There should be no surprise in revelations by diplomat Richard Colvin that detainees rounded up by Canadian troops were tortured upon being turned over to Afghan officials. As with Iraq, that appears to be standard operating procedure.
While his comments to a parliamentary committee will be dissected for clues about who knew what when, that’s really of little interest to most Canadians. It’s the bigger picture that matters, and perhaps one question: when are we getting out?
Right now, we’re still on track for a withdrawal by mid-2011. By that time, additional lives will have been lost, and we’ll have spent billions. All to no avail. Of course, we were only there to appease the U.S., having declined to join the escapades in Iraq.
Conservative MPs tried to discredit Colvin’s remarks, fearing tales of widespread torture would prompt the public to call for a quicker return of our troops. That might lead to people expecting the government to respect the wishes of a growing majority of Canadians opposed to taking part in the occupation.
This was never a good situation. There’s nothing to be “won,” and history has shown the effort will have no effect on the situation: we’ll continue to pour lives and money into a country unlikely to change in the foreseeable future.
The occupation is all about taking control of strategic territory. That’s the one and only reason foreign troops are there. Yet we’ll hear nothing but platitudes about democracy and freedom.
At the end of the day – and sooner or later there will be an end – we’ll have nothing to show for it but gravesites and a tremendous tab.
Aside from the obvious wrong of occupying an independent country, there is a purely pragmatic argument to be made for leaving Afghanistan: the financial cost of billions of dollars with absolutely no return.
The federal government estimates the cost of the mission, from 2001 to the current withdrawal date of 2011, at $11.3 billion. That doesn’t include some figures such as equipment depreciation. Nor does it include the ongoing disability and health care costs for veterans.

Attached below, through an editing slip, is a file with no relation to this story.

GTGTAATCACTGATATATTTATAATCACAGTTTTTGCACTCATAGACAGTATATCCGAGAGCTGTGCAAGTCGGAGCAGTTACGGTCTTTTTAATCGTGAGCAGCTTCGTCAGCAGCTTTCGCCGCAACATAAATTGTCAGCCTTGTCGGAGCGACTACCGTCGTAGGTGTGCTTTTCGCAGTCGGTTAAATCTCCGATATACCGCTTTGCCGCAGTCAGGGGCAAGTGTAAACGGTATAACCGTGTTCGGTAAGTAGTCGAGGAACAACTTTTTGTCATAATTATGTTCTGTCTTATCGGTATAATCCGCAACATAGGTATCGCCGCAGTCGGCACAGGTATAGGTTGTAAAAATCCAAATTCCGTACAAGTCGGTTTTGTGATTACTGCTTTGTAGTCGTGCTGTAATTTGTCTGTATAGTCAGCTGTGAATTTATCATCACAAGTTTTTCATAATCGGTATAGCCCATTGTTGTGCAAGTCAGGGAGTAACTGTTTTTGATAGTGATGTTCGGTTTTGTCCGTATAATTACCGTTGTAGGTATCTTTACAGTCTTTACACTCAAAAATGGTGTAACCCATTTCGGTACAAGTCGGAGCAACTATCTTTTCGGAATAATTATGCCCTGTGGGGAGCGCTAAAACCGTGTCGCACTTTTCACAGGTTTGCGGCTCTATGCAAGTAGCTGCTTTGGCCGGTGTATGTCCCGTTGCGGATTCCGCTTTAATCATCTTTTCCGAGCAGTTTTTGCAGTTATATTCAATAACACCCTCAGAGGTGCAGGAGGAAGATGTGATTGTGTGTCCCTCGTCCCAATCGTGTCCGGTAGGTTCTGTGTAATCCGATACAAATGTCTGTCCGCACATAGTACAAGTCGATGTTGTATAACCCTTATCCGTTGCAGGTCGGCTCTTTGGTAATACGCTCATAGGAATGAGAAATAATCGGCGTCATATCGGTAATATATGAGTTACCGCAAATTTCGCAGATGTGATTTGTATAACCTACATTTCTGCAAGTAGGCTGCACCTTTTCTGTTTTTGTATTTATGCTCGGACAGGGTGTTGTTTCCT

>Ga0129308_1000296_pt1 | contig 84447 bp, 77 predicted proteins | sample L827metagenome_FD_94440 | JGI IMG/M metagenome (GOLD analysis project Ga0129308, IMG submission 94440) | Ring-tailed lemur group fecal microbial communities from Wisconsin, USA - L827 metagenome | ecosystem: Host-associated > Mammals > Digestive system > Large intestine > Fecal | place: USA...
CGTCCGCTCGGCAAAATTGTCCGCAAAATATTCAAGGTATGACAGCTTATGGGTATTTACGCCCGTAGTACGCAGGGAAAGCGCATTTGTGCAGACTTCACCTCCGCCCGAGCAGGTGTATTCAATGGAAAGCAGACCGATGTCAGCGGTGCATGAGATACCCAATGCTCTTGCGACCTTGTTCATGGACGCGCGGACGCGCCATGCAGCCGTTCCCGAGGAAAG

The war there has helped push Canadian military spending to highs not seen since the Second World War, outstripping the Cold War era.
Internationally, Canada was the 13th highest military spender in the world last year, up from 16th. Within the 26-member NATO alliance, Canada has moved to sixth- from seventh-highest military spender, dollar for dollar.
Since September 11, 2001, Canada’s military spending has increased by 27 per cent, and after the next two years of planned increases, will be 37 per cent higher than 2000-01.
The Department of National Defence has been vocal of late in regards to the 2011 pullout. The government has been less decisive, leading to speculation it will again try to extend the mission – a poor decision, but that’s not enough to stop Harper from trying.
Some will argue he’s been practical: the U.S. is a major ally and trading partner, and we’re doing something to ingratiate ourselves to an administration that views anyone who’s not with them as in league with their enemies.
In opposing the war in Iraq, and U.S. domination elsewhere, Canadians are certainly in line with just about every other country – even the majority of Americans oppose the war.
If doing what’s right isn’t enough reason to get out of Afghanistan, then the bottom line certainly warrants consideration.